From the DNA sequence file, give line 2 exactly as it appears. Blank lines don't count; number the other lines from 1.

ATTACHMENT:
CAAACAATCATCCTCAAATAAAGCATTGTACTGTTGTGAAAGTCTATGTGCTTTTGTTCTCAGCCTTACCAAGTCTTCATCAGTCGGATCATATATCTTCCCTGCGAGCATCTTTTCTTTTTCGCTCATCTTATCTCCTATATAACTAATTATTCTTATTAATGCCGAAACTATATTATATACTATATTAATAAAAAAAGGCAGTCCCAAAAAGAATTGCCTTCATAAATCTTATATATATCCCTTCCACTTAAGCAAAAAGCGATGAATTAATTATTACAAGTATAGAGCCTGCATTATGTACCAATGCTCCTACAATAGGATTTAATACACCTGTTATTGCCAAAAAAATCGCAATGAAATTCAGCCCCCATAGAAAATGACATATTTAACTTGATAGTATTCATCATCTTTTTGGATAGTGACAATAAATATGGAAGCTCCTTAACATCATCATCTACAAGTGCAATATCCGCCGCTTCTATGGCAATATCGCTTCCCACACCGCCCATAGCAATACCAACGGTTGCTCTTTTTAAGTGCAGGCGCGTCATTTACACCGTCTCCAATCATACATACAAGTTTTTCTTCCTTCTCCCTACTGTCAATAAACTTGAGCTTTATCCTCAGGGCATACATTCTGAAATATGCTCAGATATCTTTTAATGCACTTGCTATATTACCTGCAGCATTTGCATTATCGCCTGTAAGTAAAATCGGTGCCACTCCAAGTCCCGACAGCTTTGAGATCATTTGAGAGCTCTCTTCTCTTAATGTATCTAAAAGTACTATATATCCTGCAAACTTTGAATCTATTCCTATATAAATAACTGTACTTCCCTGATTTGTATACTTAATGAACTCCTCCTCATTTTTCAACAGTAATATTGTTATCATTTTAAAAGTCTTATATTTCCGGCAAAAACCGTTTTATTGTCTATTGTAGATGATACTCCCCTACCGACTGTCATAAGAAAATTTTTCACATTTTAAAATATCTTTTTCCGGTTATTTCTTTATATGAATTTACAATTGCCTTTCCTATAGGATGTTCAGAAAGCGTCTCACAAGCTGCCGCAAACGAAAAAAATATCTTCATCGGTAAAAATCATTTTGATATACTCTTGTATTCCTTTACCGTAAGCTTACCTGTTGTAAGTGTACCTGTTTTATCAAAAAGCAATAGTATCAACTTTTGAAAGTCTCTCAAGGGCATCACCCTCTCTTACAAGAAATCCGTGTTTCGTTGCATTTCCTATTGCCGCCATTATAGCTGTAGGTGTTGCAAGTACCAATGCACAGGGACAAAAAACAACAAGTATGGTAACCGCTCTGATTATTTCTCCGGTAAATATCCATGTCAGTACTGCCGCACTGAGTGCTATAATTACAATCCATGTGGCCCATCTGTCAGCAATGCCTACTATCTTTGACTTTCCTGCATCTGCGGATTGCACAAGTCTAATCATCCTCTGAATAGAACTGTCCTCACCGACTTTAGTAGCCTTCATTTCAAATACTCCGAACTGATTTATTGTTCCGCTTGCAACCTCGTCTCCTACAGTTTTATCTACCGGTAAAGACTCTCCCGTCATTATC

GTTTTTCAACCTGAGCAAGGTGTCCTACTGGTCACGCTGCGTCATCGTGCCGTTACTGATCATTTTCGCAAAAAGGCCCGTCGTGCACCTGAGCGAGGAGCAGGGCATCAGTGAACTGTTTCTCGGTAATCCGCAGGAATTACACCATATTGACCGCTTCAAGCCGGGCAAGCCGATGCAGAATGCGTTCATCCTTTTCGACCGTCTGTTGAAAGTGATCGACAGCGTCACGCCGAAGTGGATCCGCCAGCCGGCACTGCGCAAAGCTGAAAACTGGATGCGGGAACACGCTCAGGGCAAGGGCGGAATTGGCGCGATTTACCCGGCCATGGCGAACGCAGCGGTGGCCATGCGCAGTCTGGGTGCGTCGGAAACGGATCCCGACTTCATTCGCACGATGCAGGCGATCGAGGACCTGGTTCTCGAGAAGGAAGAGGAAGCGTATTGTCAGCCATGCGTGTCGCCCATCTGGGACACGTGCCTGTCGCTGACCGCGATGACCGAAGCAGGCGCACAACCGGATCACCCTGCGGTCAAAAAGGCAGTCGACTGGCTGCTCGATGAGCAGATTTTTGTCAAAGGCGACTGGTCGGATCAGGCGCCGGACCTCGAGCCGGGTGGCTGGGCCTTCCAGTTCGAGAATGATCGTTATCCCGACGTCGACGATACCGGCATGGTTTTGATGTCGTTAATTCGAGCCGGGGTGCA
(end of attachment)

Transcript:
GTTTTTCAACCTGAGCAAGGTGTCCTACTGGTCACGCTGCGTCATCGTGCCGTTACTGATCATTTTCGCAAAAAGGCCCGTCGTGCACCTGAGCGAGGAGCAGGGCATCAGTGAACTGTTTCTCGGTAATCCGCAGGAATTACACCATATTGACCGCTTCAAGCCGGGCAAGCCGATGCAGAATGCGTTCATCCTTTTCGACCGTCTGTTGAAAGTGATCGACAGCGTCACGCCGAAGTGGATCCGCCAGCCGGCACTGCGCAAAGCTGAAAACTGGATGCGGGAACACGCTCAGGGCAAGGGCGGAATTGGCGCGATTTACCCGGCCATGGCGAACGCAGCGGTGGCCATGCGCAGTCTGGGTGCGTCGGAAACGGATCCCGACTTCATTCGCACGATGCAGGCGATCGAGGACCTGGTTCTCGAGAAGGAAGAGGAAGCGTATTGTCAGCCATGCGTGTCGCCCATCTGGGACACGTGCCTGTCGCTGACCGCGATGACCGAAGCAGGCGCACAACCGGATCACCCTGCGGTCAAAAAGGCAGTCGACTGGCTGCTCGATGAGCAGATTTTTGTCAAAGGCGACTGGTCGGATCAGGCGCCGGACCTCGAGCCGGGTGGCTGGGCCTTCCAGTTCGAGAATGATCGTTATCCCGACGTCGACGATACCGGCATGGTTTTGATGTCGTTAATTCGAGCCGGGGTGCA